Photon-counting CT combined with a deep learning algorithm to correct for noise improves visualization of bone disease caused by multiple myeloma compared with conventional CT, a study published September 6 in Radiology has found.
The results show promise for reducing the radiation exposure to which patients with multiple myeloma may experience, since they often undergo many CT exams over the course of diagnosis, tracking, and treatment, wrote a team led by Dr. Francis Baffour of the Mayo Clinic in Rochester, MN.
"In whole-body low-dose CT, the primary clinical need is to improve the evaluation of skeletal findings while maintaining acceptably low radiation dose to mitigate concerns about radiation risk from repeated scans," the group noted. "At these low doses, [photon-counting] CT is more likely to improve visualization of features of myeloma compared with [conventional] CT."
Up to 80% of patients with multiple myeloma develop bone disease, the researchers explained. Low-dose CT is a sensitive tool for detecting bone lesions, and once bone disease is diagnosed, patients are tracked with further CT imaging to assess progression and guide treatment.
Whole-body low-dose CT has a mean effective dose that ranges between 4 mSv and 8 mSv, but low-dose images can be noisy. Photon-counting CT shows promise for imaging bone disease caused by multiple myeloma because its smaller detector pixel sizes eliminate the need for the high-spatial-resolution filters that conventional CT requires -- which translates not only to better dose efficiency but also less noise.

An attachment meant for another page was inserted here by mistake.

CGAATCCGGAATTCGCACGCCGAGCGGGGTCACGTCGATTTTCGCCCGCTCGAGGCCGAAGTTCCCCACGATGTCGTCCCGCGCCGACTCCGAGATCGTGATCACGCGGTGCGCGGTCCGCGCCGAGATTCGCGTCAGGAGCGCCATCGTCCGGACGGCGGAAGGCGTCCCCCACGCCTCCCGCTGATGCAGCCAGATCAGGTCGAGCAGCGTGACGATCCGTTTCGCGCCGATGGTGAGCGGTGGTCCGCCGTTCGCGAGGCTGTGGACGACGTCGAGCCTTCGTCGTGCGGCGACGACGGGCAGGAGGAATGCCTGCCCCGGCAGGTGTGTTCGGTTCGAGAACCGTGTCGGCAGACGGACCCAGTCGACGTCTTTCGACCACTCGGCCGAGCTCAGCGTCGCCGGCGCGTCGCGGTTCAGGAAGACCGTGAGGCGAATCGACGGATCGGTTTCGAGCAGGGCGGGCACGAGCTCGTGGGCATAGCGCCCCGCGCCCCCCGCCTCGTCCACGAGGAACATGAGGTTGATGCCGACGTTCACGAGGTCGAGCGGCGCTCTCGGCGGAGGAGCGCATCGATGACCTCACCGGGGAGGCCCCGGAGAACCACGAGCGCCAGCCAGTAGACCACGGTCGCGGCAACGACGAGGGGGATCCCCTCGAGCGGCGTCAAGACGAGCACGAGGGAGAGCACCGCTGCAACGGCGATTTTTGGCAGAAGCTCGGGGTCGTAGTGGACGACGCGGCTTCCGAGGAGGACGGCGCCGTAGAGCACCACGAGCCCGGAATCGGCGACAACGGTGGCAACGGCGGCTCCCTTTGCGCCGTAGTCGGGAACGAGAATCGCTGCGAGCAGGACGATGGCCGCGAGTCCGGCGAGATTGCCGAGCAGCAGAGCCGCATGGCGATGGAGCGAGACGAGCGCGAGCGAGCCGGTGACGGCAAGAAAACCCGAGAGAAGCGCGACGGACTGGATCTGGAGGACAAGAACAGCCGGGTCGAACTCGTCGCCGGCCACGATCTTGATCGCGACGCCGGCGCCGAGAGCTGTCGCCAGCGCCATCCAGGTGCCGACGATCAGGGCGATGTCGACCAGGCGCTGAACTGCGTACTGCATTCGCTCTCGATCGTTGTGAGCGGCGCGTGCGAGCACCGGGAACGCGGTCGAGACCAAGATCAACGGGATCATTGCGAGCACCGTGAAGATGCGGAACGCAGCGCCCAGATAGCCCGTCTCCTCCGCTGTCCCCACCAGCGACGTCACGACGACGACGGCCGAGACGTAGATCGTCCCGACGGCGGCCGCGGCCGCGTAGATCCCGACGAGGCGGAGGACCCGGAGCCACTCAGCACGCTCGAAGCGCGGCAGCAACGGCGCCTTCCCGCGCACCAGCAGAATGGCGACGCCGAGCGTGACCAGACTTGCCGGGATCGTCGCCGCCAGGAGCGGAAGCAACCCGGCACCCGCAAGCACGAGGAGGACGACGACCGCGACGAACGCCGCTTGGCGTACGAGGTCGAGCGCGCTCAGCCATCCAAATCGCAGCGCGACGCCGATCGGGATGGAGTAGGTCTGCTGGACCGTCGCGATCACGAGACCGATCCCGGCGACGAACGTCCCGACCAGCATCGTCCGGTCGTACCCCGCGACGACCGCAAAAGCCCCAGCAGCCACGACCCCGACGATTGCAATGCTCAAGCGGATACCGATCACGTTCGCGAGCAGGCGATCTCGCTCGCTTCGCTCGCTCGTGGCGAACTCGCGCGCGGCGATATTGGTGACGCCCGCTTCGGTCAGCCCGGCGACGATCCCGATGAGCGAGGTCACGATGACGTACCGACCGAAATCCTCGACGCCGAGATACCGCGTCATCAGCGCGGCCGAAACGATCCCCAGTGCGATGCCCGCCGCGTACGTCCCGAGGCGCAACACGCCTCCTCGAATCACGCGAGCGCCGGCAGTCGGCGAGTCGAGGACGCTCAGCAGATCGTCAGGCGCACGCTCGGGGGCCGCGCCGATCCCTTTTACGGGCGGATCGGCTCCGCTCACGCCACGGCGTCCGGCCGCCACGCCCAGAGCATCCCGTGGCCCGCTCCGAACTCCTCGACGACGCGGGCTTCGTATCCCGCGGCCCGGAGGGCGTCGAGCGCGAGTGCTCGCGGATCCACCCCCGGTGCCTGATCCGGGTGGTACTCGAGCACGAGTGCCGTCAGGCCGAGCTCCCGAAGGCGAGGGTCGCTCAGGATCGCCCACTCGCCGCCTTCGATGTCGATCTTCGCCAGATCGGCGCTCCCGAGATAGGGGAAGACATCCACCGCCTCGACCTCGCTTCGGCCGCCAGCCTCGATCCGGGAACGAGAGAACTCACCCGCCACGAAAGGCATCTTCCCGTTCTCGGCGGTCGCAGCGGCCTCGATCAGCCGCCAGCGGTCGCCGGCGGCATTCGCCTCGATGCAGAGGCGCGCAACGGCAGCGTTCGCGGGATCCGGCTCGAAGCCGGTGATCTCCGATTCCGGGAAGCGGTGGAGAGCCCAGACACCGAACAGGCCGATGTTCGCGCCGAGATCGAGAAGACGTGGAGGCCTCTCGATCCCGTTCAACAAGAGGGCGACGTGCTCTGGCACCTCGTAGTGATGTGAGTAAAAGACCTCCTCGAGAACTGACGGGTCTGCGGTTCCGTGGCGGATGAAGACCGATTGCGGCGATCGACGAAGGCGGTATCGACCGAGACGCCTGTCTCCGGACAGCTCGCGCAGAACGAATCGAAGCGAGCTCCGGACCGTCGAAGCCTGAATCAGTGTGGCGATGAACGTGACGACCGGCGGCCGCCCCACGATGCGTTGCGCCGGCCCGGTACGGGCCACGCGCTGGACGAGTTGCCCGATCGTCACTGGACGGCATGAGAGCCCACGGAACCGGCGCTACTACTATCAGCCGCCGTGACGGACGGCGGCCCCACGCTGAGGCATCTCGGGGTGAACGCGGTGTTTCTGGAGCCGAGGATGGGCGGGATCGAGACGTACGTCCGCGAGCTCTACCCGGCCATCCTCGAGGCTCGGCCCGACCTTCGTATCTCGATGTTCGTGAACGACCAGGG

Baffour and colleagues sought to compare the performance of conventional CT and photon-counting CT for visualizing bone lesions in multiple myeloma patients through a study that included 27 participants who had a conventional CT exam then a photon-counting CT exam between April and July 2021. The photon-counting exam was performed under an ultrahigh-resolution protocol at a radiation dose matched to the conventional CT exam (8 mSv).
Both the conventional and the photon-counting CT images were reconstructed to 2-mm section thickness. The photon-counting images were also reconstructed at 0.6-mm thickness and then reconstructed with a convolutional neural network algorithm that reduced noise.
The investigators found that photon-counting CT had 23% lower image noise compared with conventional CT imaging at the same radiation dose. Assessment of the 2-mm images showed that photon-counting CT enabled visualization of particular bone disease features such as lytic lesions, intramedullary lesions, fatty metamorphosis, and pathologic fractures better than did conventional CT (p = 0.05); the 0.6-mm photon-counting CT images with neural network denoising produced these same results and enabled visualization of more lytic lesions compared with conventional CT in 21 of 27 patients.
The study results could indicate that photon-counting CT could truly improve the care and treatment of patients with multiple myeloma-related bone disease, according to Baffour.
"Our excitement as scientists and radiologists in these results stems from our realization that this scanner could make a difference in the staging of disease, potentially impact therapy choice, and ultimately, patient outcomes," he said in a statement released by the RSNA.